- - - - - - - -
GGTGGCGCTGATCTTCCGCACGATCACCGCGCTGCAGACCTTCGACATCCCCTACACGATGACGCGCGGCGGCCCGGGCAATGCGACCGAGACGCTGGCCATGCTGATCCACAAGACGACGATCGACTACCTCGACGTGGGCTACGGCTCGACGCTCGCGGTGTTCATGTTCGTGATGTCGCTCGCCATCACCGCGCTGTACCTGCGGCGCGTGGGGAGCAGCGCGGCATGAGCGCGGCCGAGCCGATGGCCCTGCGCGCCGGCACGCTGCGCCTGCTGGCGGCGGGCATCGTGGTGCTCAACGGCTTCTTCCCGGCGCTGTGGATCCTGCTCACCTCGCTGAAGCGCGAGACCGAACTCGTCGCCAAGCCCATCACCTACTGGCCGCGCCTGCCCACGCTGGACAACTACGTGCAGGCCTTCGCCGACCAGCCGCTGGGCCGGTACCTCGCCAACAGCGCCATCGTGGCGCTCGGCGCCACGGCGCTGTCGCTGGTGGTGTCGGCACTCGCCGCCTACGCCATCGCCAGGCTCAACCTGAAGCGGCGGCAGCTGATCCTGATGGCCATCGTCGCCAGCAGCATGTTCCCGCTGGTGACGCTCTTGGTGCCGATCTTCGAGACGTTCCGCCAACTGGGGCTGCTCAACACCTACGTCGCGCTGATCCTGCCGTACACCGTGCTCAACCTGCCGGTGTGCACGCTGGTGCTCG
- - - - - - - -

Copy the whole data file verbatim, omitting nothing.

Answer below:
GGTGGCGCTGATCTTCCGCACGATCACCGCGCTGCAGACCTTCGACATCCCCTACACGATGACGCGCGGCGGCCCGGGCAATGCGACCGAGACGCTGGCCATGCTGATCCACAAGACGACGATCGACTACCTCGACGTGGGCTACGGCTCGACGCTCGCGGTGTTCATGTTCGTGATGTCGCTCGCCATCACCGCGCTGTACCTGCGGCGCGTGGGGAGCAGCGCGGCATGAGCGCGGCCGAGCCGATGGCCCTGCGCGCCGGCACGCTGCGCCTGCTGGCGGCGGGCATCGTGGTGCTCAACGGCTTCTTCCCGGCGCTGTGGATCCTGCTCACCTCGCTGAAGCGCGAGACCGAACTCGTCGCCAAGCCCATCACCTACTGGCCGCGCCTGCCCACGCTGGACAACTACGTGCAGGCCTTCGCCGACCAGCCGCTGGGCCGGTACCTCGCCAACAGCGCCATCGTGGCGCTCGGCGCCACGGCGCTGTCGCTGGTGGTGTCGGCACTCGCCGCCTACGCCATCGCCAGGCTCAACCTGAAGCGGCGGCAGCTGATCCTGATGGCCATCGTCGCCAGCAGCATGTTCCCGCTGGTGACGCTCTTGGTGCCGATCTTCGAGACGTTCCGCCAACTGGGGCTGCTCAACACCTACGTCGCGCTGATCCTGCCGTACACCGTGCTCAACCTGCCGGTGTGCACGCTGGTGCTCG